If you like keeping up with the Kardashians and love the drama of Bigg Boss, we might have some bad news for you.
In a study that has raised a few eyebrows, researchers have spilled the tea on the connection between intelligence and the obsession with celebrities. Those who live and breathe the latest celebrity drama might be “less intelligent” by trading smarts for star-studded stories.
The study, published in BMC Psychology last year, saw researchers ask 1763 Hungarian adults to go through a series of tests, which included a 30-word vocabulary test, a digit symbol substitution test, and a questionnaire on their attitudes towards celebrities. The results concluded that individuals with higher cognitive abilities tended to display less interest in the personal lives of public figures, while those with lower intelligence scores were more likely to be fascinated with celebrities.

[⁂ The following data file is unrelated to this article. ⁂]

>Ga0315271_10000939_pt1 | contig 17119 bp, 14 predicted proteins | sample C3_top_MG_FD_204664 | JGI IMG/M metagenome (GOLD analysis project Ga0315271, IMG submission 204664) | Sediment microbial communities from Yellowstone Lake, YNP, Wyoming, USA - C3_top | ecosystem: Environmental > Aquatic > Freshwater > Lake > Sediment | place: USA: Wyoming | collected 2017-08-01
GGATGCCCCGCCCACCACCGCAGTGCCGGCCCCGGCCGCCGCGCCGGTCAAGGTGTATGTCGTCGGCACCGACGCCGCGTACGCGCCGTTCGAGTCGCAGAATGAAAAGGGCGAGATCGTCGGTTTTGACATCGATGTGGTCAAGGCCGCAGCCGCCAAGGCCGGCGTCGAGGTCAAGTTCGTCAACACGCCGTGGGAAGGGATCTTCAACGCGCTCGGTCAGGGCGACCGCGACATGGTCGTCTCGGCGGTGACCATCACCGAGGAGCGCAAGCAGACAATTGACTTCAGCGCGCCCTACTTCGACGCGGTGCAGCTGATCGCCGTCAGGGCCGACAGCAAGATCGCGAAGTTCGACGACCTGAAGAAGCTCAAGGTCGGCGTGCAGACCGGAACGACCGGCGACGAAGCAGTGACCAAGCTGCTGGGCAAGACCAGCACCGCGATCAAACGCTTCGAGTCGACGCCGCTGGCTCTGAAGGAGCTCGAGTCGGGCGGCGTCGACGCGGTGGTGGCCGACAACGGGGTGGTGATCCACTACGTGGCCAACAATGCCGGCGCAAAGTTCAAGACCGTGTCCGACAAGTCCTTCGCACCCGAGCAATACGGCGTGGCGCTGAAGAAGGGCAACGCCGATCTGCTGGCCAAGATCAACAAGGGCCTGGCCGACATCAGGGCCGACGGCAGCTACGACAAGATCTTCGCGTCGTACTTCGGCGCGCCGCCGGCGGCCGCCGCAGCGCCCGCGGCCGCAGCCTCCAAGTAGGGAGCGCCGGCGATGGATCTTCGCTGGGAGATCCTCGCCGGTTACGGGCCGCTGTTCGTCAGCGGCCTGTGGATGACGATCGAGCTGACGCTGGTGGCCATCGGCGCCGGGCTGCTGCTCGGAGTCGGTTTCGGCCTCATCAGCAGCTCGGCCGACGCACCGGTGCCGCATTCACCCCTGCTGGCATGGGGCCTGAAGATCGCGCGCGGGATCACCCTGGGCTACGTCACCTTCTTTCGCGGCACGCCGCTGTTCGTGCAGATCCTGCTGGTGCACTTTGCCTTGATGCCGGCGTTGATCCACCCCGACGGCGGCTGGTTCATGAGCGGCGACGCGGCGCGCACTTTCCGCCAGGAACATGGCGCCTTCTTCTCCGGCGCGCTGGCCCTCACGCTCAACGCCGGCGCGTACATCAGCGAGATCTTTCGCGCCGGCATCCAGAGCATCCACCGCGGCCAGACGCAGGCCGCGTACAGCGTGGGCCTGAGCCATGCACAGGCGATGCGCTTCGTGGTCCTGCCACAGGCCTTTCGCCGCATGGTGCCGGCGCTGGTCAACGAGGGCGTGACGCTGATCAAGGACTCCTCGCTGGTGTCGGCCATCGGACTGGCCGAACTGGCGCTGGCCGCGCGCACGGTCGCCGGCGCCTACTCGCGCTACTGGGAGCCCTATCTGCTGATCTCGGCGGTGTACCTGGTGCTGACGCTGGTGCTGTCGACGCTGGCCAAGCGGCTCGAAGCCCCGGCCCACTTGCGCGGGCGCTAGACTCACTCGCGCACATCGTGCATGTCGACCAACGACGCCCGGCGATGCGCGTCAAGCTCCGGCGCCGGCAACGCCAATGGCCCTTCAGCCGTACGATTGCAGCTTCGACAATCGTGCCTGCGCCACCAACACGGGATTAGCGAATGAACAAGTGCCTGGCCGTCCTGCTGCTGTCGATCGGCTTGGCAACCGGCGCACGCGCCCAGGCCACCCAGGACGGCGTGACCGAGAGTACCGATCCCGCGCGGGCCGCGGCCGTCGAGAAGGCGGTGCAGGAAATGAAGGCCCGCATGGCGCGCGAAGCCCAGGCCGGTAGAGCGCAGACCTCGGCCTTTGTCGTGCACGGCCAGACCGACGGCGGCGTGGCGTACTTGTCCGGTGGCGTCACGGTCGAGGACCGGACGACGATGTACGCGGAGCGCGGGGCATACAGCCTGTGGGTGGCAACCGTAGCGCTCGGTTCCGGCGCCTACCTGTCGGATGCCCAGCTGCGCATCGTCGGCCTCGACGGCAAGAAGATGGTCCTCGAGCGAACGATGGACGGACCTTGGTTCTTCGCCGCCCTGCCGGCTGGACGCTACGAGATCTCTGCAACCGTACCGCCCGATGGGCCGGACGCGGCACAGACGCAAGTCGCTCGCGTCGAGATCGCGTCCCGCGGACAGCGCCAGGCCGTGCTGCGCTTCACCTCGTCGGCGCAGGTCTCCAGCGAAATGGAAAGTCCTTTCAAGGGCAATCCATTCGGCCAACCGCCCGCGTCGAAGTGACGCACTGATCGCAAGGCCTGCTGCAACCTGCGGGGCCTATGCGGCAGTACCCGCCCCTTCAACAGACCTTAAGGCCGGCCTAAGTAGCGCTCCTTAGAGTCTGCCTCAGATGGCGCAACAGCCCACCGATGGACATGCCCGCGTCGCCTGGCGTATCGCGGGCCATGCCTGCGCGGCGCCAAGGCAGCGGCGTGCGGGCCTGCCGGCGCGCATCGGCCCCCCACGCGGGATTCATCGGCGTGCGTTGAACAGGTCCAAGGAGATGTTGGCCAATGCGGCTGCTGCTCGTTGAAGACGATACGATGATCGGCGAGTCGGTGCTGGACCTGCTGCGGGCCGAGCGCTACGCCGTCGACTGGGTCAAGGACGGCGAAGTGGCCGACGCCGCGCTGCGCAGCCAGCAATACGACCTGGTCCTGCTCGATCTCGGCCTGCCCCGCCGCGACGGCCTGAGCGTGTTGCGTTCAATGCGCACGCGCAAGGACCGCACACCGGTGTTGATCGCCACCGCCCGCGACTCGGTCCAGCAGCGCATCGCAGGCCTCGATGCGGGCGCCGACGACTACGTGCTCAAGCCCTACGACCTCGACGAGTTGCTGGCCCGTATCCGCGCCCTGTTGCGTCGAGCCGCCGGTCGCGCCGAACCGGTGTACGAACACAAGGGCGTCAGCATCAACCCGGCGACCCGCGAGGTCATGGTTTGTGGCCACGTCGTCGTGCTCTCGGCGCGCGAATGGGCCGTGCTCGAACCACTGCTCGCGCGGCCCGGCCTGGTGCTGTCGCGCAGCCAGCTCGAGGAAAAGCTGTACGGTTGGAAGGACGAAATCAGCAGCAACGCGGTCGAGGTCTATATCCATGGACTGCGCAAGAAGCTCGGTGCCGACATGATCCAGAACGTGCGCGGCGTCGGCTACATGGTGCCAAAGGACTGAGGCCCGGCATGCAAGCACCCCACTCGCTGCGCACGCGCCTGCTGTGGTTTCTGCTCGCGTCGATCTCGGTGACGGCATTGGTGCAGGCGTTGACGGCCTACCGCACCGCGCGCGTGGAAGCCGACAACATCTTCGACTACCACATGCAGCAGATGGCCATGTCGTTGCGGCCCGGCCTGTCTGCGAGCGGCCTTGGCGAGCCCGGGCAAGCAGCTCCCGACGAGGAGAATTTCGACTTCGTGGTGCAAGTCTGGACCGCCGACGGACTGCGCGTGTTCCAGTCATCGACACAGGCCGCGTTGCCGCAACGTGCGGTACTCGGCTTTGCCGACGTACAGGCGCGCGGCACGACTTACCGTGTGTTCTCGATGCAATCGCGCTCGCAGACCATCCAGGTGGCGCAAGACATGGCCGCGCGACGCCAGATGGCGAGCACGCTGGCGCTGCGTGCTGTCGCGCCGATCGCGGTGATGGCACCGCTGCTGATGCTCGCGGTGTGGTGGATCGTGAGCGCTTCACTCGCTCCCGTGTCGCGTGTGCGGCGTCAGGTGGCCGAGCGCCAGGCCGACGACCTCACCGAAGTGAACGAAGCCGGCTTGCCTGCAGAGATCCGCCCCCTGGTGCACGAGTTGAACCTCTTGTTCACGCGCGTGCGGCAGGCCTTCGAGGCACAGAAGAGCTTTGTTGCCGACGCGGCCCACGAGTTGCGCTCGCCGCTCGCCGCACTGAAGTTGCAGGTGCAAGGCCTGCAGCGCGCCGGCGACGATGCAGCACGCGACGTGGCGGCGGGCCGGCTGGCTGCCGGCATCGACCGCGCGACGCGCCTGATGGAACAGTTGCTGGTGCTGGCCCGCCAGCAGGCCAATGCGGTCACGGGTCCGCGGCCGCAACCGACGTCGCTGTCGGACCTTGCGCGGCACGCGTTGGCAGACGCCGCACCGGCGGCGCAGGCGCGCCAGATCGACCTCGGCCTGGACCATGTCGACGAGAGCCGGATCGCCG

However, researchers admitted that it was tricky to determine whether celebrity fans scored poorly because they only thought of stars or were simply less intelligent than their peers.
The study comes at a time when parasocial relationships (one-sided relationships that people develop with celebrities or fictional characters) have become common in a world driven by social media. Another study earlier linked celebrity obsession to addictive and problematic social media use. But what prompts our love affair with celeb drama? Is there a cure for FOMO (Fear of Missing Out) in the latest Hollywood gossip?
Even if the study can not conclusively claim any correlation between celebrity worship and intelligence, it raises pertinent concerns. The researchers told PsyPost in a joint statement: “Future studies should seek further support for our suggestion that the cognitive effort invested in maintaining the absorption in a favourite celebrity may interfere with the person’s performance in tasks that require attention and other cognitive skills.
Although our research does not prove that developing a powerful obsession with one’s favourite celebrity causes one to score lower on cognitive tests, it suggests that it might be wise to carefully monitor feelings for [them].”